const {first, last} = obj;
console.log(first); // Asim
console.log(last); // Hussain

2. Array Destructuring

-Array destructuring works in a similar way except it extracts based of the index in
the array, like so:

const arr = ['a', 'b'];
const [x, y] = arr;
console.log(x); // a
console.log(y); // b


3. Function Parameter Destructuring

  • One really useful use case for destructuring is in function parameters.

function f(options) {
f({x:1}); // 1

Now we can define the function parameter list as an object destructure pattern , like
so:function f({x}) {
console.log(x); // Refer to x directly

  • Notice that in the function body above we can refer to x directly, we don’t have to
    refer to it through an object property like options.x .


  • For & ForEach

  • For In

    – The for-in loop is designed for iterating over an objects properties ,

var obj = {a:1,b:2};
for (let prop in obj) {
// a
// b

  • Promise API

    • In ES6 we have an alternative mechanism built into the language called a promise .
      A promise is a placeholder for a future value.
      It serves the same function as callbacks but has a nicer syntax and makes it easier to
      handle errors.
    • Immediate Resolution or Rejection
    • Chaining
    • Promises pass an error along the chain till it finds an error handler. So we don’t
      need to define an error handler for each then function, we can just add one at the
    • Catch


  • Object Orientation in JavaScript

    • We normally call the way object orientation is implemented in C++ or Java as the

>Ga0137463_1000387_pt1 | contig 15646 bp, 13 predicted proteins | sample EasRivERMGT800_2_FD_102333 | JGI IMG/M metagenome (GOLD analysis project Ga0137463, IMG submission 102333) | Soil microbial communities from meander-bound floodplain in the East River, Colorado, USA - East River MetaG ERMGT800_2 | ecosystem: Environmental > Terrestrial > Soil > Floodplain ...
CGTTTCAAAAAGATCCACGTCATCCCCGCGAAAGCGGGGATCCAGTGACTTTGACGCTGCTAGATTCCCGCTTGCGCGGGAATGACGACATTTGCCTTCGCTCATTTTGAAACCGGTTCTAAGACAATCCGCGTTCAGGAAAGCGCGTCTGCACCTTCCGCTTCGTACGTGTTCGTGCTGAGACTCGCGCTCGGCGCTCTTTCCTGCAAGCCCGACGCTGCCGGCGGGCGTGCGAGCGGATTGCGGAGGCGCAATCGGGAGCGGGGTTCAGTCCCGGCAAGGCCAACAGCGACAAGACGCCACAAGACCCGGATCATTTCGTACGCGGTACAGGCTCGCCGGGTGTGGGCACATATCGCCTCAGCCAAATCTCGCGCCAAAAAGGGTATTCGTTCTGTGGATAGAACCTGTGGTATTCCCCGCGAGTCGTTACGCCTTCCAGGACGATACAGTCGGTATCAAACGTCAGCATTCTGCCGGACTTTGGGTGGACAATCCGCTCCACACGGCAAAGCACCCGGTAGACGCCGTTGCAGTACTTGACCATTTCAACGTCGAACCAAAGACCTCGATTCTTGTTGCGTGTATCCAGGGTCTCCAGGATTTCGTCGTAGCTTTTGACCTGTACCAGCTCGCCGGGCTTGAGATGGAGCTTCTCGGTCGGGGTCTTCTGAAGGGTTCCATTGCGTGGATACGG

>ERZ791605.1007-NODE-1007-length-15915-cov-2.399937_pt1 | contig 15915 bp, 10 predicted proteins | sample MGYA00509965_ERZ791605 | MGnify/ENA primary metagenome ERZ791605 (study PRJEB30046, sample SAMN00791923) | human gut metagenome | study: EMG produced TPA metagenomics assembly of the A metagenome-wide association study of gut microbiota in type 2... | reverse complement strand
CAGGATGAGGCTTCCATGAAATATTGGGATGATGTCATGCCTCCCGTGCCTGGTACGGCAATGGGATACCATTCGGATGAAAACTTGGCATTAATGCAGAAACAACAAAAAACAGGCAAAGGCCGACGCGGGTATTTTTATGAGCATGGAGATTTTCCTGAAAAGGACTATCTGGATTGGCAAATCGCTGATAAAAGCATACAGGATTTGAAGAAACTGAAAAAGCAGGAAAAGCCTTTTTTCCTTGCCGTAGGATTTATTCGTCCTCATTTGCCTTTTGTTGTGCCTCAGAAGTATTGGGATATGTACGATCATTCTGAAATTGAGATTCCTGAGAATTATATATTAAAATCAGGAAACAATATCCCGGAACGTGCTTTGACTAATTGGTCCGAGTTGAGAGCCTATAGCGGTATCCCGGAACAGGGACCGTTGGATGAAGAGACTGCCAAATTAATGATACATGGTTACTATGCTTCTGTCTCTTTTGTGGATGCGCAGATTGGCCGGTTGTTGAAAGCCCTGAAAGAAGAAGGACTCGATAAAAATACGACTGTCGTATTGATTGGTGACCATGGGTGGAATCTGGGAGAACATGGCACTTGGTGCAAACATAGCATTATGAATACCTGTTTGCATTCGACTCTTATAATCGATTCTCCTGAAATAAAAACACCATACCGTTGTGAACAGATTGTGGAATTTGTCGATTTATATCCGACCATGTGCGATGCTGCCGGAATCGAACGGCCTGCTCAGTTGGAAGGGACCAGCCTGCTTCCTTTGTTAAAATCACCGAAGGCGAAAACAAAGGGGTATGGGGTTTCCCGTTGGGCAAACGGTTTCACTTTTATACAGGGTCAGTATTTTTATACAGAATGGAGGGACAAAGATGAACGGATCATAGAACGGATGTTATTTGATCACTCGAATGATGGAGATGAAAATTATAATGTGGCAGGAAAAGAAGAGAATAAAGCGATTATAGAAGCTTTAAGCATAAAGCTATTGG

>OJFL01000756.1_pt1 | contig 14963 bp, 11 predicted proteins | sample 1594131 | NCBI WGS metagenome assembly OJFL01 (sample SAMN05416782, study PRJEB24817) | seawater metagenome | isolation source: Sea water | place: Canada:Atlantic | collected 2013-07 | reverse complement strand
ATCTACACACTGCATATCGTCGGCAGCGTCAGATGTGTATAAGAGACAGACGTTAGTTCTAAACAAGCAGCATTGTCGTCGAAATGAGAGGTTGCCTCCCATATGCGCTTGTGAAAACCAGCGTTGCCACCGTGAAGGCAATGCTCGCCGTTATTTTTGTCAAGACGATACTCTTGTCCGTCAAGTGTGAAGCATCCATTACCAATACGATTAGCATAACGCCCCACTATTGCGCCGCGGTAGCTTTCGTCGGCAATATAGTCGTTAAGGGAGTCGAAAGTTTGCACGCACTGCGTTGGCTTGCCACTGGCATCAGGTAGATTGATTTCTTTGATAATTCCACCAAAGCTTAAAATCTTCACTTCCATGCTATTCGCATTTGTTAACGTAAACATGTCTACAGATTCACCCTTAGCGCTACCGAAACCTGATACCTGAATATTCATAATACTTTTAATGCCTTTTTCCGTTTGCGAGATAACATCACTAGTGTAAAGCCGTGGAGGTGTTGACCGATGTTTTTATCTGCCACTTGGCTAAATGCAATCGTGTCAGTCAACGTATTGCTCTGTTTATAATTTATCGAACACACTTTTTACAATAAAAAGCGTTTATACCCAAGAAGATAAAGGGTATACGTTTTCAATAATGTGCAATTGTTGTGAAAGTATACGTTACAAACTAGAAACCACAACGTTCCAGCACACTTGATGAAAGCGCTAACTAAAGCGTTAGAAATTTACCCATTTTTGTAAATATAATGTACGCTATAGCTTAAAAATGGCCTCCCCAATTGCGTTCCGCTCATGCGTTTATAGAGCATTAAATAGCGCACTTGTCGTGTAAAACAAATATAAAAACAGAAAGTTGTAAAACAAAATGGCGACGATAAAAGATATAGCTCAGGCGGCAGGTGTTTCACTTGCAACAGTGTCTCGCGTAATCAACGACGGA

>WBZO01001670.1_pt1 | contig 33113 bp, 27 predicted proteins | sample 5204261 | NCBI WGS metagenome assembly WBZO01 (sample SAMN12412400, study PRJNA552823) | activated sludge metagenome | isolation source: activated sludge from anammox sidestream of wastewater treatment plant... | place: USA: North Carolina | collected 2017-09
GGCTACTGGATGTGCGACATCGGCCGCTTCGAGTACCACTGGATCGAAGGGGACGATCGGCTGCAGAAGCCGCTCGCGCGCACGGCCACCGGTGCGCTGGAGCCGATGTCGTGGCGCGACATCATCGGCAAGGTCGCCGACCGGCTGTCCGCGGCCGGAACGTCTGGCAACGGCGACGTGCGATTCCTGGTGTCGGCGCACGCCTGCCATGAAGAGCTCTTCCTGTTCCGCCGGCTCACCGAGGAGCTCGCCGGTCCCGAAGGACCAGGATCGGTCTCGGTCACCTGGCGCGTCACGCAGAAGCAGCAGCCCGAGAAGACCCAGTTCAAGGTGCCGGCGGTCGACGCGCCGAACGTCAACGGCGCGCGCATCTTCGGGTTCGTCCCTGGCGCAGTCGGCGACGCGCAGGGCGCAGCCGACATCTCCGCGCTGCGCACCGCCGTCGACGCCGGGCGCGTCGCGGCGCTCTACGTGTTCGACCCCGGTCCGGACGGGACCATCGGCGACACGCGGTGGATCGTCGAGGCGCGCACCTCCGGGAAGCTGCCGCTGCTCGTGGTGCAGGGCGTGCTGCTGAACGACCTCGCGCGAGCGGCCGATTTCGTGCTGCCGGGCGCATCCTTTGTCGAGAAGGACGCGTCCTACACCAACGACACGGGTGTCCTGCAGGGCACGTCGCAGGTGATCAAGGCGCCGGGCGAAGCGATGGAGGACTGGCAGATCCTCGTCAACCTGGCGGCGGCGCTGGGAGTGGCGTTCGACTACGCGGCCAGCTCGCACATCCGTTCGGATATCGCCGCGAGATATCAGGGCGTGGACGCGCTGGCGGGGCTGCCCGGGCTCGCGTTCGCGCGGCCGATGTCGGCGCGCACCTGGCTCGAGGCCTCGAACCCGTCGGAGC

Classical OO Pattern and the way it’s implemented in JavaScript as the Prototype
      Pattern .
    • So in ES6 we have an alternative syntax, one that closer matches the classical object
      orientated pattern as is seen in other languages.


  • Class

    • A class is a blueprint for creating objects with specific functions and properties
      already attached to it.
    • A class is a blueprint for creating an object, we call that created object an instance of
      a class , or a class instance or just instance for short.
  • Inheritance

    • A class can inherit from another class. We can create a class blue-print that extends
      an existing class blue-print by adding other methods or properties.
    • by using the extends keyword


class Person { 1
firstName = ""; 2
lastName = "";
constructor(firstName, lastName) { 3
this.firstName = firstName;
this.lastName = lastName;
name() { 4
return `${this.firstName} ${this.lastName}`;
whoAreYou() {
return `Hi i'm ${}`; 5


1 We define a class using then class keyword.
2 We describe the properties we want on our class instance.
3 Each class has a special constructor function, this is called when we create an instance of a class with new